By the time this article is published, Shark Week 2017 will have just come to an end. Personally, I am an avid viewer of Shark Week and enjoy watching the specials all week long. But this week, I got to thinking: why are we so interested in sharks? Why do we spend a week during the summer sitting around and watching a show about sharks? We wouldn’t sit around and watch documentaries about any other animal, but with sharks, we are fascinated. Why? What made us so scared of sharks?
According to National Geographic, our nation’s intense fear of sharks began in 1916. In just two weeks, four people died on the Jersey Shore due to shark attacks. In 1916, people didn’t even believe that sharks would eat humans. They knew that sharks ate other fish, but no one believed they would attack a human. It wasn’t until the third victim of the week (Lester Stillwell, age 10) that people began to get scared. Lester Stillwell was epileptic, so many believed he had had a seizure in the water and drowned. However, when they found his body a few days later, they could not mistake what had happened.
After his body was found, President Woodrow Wilson held a cabinet meeting, and it was decided that federal aid would be given to attempt to capture the shark who had killed so many in such a short amount of time. Later, an 8 foot great white shark would be captured, the animal’s stomach containing human remains.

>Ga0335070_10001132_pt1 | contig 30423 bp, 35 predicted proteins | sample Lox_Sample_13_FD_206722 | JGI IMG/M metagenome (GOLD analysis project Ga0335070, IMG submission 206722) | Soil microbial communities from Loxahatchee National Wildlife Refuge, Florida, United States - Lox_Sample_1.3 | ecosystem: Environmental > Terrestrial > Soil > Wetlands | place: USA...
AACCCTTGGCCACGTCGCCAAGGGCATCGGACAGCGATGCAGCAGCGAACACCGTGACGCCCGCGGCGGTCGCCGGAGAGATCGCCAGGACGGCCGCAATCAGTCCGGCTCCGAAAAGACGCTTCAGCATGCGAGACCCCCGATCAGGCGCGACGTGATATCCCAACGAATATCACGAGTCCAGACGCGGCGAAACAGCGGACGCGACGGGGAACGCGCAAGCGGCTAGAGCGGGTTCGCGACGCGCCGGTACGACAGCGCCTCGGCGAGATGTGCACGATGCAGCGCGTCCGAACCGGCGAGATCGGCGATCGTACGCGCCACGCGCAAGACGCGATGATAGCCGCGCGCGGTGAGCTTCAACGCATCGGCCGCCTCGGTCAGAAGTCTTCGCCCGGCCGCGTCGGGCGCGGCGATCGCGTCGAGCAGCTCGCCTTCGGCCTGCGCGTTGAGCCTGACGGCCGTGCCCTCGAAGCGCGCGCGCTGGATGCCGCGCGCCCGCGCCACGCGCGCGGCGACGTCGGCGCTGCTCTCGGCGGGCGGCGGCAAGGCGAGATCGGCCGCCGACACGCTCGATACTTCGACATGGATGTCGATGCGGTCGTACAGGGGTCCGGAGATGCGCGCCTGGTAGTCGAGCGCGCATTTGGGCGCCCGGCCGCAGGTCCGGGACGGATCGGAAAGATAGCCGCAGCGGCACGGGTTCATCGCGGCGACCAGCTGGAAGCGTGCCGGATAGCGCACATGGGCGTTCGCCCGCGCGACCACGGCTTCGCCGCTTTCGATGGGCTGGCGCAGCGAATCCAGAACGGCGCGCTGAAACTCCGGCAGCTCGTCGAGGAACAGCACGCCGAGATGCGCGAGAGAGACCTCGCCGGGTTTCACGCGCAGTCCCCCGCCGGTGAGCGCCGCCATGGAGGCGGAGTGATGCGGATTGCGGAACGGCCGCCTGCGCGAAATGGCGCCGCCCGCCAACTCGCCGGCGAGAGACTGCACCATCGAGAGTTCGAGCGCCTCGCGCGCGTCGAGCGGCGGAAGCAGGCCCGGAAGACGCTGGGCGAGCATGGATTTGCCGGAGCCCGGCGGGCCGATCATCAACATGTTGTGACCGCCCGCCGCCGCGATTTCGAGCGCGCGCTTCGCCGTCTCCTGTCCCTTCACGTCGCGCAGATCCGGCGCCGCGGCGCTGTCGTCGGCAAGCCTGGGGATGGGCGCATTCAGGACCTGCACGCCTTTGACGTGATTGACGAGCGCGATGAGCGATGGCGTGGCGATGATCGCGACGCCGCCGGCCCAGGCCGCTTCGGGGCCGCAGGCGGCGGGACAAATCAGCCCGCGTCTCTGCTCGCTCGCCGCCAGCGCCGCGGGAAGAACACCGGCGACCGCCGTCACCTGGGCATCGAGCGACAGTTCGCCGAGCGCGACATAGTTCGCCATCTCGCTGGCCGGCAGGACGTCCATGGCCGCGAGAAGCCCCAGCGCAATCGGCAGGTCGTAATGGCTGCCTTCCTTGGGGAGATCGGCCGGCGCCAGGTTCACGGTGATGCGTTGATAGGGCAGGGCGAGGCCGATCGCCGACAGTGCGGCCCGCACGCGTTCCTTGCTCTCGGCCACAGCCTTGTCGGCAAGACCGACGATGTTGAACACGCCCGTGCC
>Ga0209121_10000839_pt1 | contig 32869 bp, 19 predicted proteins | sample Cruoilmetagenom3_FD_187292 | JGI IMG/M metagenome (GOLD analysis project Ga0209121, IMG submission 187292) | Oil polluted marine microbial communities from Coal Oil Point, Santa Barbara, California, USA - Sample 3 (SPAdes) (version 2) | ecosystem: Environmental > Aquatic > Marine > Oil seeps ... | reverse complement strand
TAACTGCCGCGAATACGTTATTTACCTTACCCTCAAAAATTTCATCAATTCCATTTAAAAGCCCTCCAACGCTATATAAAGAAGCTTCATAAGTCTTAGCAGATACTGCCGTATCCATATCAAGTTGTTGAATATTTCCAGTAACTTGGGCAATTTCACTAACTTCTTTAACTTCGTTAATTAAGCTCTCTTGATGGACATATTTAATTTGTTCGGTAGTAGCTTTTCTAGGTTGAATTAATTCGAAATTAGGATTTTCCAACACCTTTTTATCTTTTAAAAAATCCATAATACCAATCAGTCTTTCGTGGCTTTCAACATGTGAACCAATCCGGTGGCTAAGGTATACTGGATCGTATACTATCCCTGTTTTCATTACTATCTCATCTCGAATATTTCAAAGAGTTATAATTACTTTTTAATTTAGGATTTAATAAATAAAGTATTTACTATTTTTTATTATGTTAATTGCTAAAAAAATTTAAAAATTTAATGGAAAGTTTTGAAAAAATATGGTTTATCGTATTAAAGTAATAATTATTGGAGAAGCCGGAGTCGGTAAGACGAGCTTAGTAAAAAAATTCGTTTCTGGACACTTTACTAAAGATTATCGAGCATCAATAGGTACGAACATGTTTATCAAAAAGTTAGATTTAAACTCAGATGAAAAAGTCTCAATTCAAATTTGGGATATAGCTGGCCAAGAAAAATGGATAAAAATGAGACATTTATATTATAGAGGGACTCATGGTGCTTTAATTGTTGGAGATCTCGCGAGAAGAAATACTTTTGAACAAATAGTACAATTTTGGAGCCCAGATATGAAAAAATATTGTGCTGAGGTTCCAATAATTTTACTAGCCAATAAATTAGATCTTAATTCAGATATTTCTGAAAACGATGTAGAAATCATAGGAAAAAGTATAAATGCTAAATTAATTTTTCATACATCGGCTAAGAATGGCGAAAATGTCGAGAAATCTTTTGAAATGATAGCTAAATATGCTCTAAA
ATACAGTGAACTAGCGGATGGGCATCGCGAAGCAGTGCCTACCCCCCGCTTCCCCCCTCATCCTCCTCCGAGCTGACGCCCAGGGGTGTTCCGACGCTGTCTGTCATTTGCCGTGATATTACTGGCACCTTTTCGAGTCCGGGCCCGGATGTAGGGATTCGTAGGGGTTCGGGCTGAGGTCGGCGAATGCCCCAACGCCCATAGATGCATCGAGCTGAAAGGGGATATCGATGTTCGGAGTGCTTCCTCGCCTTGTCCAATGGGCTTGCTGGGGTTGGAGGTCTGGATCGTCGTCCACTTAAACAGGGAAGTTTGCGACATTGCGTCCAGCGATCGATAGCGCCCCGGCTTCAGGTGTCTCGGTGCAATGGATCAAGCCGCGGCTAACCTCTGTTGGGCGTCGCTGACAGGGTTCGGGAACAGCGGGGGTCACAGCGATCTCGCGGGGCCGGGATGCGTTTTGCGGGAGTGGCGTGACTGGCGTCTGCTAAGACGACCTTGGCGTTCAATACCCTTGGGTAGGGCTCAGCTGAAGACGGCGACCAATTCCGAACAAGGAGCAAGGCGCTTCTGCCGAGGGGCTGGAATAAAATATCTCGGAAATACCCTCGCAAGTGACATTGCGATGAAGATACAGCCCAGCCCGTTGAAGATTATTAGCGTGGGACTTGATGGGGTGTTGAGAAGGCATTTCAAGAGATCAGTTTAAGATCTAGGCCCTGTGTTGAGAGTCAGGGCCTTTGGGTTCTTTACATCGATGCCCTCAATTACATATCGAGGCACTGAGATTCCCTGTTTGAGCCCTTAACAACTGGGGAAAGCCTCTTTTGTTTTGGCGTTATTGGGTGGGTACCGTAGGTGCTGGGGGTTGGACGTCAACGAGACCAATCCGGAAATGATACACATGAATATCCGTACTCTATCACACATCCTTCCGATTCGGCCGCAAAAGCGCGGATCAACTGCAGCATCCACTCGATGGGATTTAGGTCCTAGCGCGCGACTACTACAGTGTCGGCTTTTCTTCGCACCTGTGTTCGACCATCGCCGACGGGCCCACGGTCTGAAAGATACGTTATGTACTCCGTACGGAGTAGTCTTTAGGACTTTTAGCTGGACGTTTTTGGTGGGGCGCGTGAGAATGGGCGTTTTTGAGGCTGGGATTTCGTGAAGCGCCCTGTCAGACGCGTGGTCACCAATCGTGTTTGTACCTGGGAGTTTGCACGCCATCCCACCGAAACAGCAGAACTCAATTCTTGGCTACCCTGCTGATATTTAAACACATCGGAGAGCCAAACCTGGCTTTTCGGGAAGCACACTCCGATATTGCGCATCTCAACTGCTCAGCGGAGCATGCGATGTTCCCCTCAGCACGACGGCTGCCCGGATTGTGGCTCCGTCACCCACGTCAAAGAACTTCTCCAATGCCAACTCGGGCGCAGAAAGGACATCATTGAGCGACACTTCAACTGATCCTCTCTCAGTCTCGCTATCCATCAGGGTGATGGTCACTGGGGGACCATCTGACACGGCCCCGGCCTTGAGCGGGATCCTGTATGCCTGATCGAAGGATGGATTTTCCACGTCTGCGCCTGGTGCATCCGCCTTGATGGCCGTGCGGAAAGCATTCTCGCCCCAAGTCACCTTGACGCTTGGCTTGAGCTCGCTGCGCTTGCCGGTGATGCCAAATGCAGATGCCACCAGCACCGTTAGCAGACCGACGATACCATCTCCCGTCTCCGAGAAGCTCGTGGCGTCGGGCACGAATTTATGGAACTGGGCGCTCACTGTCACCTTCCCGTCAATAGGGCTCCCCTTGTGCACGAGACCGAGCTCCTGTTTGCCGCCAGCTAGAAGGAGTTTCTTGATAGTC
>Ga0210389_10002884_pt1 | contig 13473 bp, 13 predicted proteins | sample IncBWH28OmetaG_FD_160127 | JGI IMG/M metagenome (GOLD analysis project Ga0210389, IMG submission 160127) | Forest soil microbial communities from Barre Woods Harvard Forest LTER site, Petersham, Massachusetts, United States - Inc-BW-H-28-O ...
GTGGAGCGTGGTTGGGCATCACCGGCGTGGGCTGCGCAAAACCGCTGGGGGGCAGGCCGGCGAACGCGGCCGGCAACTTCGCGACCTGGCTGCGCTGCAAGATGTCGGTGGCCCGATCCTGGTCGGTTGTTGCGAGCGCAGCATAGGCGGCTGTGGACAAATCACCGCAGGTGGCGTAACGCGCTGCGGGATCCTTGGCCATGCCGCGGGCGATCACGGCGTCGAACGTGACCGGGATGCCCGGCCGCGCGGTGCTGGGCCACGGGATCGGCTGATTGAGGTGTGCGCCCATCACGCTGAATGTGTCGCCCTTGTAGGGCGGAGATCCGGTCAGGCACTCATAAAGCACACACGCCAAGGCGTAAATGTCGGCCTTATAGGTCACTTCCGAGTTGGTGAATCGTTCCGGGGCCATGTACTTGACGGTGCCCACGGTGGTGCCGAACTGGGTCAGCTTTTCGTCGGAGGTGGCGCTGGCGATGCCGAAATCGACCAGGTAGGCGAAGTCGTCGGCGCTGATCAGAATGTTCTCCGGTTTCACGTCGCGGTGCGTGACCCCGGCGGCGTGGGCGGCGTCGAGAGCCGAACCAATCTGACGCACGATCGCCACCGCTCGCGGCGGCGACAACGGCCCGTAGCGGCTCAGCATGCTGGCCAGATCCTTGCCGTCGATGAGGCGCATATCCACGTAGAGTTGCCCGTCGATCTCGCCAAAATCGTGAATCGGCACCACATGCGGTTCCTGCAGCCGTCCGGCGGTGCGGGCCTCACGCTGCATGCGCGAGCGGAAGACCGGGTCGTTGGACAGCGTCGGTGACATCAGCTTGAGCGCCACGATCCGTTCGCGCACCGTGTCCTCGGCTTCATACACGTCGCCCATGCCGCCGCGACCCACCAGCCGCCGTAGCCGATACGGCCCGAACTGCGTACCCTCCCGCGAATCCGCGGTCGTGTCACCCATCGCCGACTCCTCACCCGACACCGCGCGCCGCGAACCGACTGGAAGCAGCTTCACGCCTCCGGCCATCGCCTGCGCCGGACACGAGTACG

This was the beginning of the shark paranoia that our nation now experiences. This fear we now had of sharks was only intensified as Jaws came out. This movie scared the nation, and only increased our fear. Of course, sharks are not the exclusive man killers that Jaws paints them out to be, but that doesn’t stop us from being afraid. Now, while we are still afraid of sharks, we are also very curious about these killing machines. What makes them attack? How long do they live? What waters are they partial to? As they say, knowledge is power, and perhaps we think that by knowing so much about sharks we will be less scared of them. That may be, but no matter how much we learn about them, it doesn’t change the fact that sharks are a nation-wide phenomenon that won’t go anywhere anytime soon.